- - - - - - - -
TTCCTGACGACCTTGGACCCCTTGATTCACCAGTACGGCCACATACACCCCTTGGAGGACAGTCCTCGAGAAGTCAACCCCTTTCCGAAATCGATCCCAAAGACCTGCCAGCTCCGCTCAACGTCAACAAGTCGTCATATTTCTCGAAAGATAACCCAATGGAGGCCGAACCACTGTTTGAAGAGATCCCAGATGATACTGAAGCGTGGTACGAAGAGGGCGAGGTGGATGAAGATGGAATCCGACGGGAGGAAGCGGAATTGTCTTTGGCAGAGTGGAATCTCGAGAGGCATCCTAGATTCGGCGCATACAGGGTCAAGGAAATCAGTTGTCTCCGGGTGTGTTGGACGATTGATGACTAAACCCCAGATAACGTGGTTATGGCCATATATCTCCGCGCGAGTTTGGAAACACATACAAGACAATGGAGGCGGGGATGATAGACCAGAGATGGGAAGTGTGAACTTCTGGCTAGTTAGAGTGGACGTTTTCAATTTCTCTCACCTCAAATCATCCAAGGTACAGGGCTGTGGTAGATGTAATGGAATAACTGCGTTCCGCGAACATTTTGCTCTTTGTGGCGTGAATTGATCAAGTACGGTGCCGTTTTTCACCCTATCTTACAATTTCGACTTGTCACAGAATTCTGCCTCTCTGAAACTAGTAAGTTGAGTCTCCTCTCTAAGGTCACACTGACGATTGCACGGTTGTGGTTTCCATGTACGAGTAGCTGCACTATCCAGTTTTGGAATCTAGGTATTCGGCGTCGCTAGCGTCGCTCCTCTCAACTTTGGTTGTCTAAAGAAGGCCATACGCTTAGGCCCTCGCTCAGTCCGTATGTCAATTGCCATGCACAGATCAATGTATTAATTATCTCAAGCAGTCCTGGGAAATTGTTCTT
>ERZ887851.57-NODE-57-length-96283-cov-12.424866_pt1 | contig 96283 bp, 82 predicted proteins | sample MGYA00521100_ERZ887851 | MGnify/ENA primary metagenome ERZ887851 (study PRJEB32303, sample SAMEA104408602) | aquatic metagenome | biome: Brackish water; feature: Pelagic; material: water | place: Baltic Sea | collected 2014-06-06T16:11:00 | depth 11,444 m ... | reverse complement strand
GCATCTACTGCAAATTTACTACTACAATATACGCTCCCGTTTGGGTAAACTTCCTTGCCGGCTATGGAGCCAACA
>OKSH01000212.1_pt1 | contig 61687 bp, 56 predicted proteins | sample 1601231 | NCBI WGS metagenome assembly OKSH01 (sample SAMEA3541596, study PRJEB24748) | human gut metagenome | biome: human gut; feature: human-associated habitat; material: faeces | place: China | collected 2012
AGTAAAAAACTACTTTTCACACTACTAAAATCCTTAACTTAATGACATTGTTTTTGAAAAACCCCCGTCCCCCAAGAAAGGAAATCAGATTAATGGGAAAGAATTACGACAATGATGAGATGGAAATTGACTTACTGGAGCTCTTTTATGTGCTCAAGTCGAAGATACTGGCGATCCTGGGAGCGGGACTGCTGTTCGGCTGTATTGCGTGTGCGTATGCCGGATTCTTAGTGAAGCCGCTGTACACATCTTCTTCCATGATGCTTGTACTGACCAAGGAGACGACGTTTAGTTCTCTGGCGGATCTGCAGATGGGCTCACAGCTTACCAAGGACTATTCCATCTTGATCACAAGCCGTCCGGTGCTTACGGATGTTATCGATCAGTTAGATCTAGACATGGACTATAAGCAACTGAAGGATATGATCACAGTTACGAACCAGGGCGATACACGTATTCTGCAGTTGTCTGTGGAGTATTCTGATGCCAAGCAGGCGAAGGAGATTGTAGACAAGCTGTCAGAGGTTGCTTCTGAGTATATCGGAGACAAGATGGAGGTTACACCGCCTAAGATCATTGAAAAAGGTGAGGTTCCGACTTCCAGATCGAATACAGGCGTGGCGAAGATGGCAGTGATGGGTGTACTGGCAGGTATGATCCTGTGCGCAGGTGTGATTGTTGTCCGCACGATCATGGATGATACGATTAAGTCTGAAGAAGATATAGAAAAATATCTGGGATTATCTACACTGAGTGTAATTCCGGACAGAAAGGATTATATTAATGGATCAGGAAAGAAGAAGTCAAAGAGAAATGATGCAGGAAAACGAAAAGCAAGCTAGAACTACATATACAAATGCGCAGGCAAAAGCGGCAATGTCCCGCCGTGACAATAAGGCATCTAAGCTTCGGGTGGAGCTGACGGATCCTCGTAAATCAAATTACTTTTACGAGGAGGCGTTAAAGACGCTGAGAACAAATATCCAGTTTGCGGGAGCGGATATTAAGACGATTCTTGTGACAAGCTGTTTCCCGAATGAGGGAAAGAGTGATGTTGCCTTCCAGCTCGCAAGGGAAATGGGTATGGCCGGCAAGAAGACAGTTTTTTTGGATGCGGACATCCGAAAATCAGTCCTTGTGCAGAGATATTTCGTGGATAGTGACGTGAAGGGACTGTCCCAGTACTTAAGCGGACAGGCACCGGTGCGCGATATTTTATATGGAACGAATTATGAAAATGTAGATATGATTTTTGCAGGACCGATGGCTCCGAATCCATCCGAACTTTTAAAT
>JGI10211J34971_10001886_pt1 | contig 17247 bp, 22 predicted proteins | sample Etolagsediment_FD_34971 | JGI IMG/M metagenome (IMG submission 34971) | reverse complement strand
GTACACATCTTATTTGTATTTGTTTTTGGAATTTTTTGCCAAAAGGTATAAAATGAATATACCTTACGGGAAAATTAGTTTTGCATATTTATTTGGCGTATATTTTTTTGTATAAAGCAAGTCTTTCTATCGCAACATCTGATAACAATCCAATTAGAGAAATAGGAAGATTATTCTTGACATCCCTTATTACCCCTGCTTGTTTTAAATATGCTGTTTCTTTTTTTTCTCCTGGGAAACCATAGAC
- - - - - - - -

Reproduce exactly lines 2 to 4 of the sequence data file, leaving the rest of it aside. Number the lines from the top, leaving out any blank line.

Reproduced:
>ERZ887851.57-NODE-57-length-96283-cov-12.424866_pt1 | contig 96283 bp, 82 predicted proteins | sample MGYA00521100_ERZ887851 | MGnify/ENA primary metagenome ERZ887851 (study PRJEB32303, sample SAMEA104408602) | aquatic metagenome | biome: Brackish water; feature: Pelagic; material: water | place: Baltic Sea | collected 2014-06-06T16:11:00 | depth 11,444 m ... | reverse complement strand
GCATCTACTGCAAATTTACTACTACAATATACGCTCCCGTTTGGGTAAACTTCCTTGCCGGCTATGGAGCCAACA
>OKSH01000212.1_pt1 | contig 61687 bp, 56 predicted proteins | sample 1601231 | NCBI WGS metagenome assembly OKSH01 (sample SAMEA3541596, study PRJEB24748) | human gut metagenome | biome: human gut; feature: human-associated habitat; material: faeces | place: China | collected 2012